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Hawaii Endangered Bees
Federal authorities added seven yellow-faced bee species, Hawaii’s only native bees, for protection under the Endangered Species Act Friday, Sept. 30, 2016, a first for any bees in the United States John Kaia—AP

Hawaiian Bees Are the First to Be Added to the U.S. Endangered Species List

Oct 04, 2016

A group of yellow-faced bees native to Hawaii have become the first bees in the U.S. to be protected under the Endangered Species Act.

The U.S. Fish and Wildlife Service (USFWS) announced that seven species of the bees, which are identified by their yellow-to-white facial markings, have been named as endangered, along with the the orange-black Hawaiian damselfly, a sea bird, a pool shrimp, and 39 species of plants found in the Hawaiian Islands. The declaration comes after a multi-year effort to gain recognition and protection for the bees, according to the Xerces Society for Invertebrate Conservation. In a blog post on the Xerces Society's website, Xerces spokesman Matthew Shepherd said the USFWS decision is "excellent news for these bees, but there is much work that needs to be done to ensure that Hawaii’s bees thrive,"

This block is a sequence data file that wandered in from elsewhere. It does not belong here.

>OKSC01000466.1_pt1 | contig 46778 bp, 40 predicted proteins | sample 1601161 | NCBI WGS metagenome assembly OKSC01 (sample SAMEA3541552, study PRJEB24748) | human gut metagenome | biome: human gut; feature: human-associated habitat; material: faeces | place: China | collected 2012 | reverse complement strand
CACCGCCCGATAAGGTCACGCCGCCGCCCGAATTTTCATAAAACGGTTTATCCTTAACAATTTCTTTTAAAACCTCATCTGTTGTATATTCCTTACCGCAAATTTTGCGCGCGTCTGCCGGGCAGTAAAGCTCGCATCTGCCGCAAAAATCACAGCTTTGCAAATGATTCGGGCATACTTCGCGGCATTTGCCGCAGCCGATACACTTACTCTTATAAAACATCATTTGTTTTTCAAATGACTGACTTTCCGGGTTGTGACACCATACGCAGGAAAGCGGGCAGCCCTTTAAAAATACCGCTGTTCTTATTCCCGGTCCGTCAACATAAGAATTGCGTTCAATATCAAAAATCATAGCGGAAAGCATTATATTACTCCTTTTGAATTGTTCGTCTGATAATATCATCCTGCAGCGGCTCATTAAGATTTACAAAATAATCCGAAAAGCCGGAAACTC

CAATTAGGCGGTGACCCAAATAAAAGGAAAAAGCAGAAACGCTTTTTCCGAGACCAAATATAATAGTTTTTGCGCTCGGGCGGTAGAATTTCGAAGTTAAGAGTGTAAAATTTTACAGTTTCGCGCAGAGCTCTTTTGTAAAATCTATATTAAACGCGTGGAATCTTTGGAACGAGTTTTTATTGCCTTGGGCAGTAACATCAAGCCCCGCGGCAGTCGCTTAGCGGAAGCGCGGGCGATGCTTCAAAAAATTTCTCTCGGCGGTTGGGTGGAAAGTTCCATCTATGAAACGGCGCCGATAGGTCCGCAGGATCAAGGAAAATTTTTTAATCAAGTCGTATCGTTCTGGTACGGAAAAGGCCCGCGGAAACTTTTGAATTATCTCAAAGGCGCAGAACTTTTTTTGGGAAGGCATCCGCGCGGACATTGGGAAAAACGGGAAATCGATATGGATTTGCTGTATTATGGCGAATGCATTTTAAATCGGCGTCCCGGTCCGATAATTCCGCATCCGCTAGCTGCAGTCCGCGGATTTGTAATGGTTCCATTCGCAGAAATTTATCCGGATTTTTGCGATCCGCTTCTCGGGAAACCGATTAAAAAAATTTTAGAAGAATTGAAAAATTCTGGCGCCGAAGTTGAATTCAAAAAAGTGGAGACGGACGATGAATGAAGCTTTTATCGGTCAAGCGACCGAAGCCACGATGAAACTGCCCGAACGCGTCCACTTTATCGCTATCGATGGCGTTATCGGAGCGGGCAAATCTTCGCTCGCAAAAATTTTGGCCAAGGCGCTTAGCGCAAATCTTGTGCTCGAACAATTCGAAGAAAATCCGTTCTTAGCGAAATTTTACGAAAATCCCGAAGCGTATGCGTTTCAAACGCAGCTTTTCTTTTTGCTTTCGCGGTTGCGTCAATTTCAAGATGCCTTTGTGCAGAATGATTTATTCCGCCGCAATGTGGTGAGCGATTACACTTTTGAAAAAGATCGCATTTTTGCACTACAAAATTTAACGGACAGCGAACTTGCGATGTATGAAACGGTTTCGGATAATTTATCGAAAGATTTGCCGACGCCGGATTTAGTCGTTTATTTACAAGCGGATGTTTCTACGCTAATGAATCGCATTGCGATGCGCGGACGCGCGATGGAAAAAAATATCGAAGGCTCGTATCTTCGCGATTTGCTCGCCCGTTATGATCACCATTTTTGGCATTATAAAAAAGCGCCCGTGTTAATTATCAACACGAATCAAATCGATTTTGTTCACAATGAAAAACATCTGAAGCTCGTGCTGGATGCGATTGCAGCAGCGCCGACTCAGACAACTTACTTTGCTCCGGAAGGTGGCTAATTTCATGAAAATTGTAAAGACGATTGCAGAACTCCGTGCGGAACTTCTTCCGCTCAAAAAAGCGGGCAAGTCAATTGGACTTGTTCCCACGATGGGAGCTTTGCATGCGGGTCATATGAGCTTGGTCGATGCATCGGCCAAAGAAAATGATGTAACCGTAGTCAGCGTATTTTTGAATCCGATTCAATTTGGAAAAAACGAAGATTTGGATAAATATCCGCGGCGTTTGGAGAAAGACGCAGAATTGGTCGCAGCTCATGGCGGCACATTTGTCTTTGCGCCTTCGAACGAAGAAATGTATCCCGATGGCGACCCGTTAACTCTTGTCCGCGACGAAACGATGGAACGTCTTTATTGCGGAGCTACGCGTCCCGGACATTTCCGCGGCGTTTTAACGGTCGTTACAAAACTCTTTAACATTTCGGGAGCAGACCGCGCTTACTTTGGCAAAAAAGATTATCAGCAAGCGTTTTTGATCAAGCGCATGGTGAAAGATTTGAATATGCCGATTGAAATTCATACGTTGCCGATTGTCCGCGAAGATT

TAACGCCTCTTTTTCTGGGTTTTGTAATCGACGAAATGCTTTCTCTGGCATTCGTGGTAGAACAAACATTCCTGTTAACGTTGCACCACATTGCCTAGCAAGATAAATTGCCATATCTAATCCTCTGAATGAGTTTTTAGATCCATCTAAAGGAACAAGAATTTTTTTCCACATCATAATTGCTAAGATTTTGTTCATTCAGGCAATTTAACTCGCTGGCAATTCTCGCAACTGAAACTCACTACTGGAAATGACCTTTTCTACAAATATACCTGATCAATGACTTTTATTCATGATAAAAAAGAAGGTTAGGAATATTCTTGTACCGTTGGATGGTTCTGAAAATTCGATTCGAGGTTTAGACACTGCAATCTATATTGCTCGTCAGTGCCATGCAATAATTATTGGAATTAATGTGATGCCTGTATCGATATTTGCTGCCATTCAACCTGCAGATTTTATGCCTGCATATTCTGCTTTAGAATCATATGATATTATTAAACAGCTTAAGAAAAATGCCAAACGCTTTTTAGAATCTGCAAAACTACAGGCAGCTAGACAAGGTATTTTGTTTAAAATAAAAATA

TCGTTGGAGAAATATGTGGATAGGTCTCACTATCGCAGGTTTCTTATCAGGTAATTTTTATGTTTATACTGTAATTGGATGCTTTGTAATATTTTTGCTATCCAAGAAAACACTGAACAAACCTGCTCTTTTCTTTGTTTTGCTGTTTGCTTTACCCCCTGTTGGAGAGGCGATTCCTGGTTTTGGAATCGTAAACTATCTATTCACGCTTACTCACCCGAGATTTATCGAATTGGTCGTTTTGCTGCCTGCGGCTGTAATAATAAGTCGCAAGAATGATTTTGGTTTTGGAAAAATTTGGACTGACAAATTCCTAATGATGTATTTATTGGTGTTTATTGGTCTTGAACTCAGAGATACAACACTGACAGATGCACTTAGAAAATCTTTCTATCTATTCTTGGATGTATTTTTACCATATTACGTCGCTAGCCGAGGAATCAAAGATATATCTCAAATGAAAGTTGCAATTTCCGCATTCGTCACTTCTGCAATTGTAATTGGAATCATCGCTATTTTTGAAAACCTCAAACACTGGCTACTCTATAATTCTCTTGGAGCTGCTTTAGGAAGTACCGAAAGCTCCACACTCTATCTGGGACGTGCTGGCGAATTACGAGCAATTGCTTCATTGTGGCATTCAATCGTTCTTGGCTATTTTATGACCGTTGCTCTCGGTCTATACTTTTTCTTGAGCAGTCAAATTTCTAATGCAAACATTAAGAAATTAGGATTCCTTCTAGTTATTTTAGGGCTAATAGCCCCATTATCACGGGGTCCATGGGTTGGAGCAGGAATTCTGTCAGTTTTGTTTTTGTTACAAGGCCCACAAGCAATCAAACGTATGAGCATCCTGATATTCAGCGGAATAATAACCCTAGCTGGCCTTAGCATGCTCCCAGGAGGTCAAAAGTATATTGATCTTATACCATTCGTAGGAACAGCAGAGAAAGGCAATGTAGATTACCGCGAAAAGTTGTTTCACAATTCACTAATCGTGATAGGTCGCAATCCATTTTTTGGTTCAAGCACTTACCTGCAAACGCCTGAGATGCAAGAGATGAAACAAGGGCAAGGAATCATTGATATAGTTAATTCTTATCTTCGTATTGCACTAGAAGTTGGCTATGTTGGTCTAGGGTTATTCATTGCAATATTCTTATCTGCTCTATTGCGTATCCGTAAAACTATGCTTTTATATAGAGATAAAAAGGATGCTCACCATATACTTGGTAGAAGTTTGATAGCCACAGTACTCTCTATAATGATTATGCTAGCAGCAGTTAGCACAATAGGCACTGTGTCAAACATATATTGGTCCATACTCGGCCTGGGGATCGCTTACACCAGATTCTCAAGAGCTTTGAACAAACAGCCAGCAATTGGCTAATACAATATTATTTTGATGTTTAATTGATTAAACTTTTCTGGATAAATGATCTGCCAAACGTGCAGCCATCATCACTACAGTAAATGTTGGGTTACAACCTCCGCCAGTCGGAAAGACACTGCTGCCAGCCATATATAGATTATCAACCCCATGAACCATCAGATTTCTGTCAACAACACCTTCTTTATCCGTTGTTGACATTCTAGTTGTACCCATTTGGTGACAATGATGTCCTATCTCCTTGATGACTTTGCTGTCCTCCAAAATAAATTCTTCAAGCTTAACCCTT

"These bees are often found in small patches of habitat hemmed in by agricultural land or developments," he said. "Unfortunately, the USFWS has not designated any 'critical habitat,' areas of land of particular importance for the endangered bees."

The USFWS said the bees roughly resemble small wasps in appearance, but are distinguished by the "plumose (branched) hairs on the body that are longest on the sides of the thorax."

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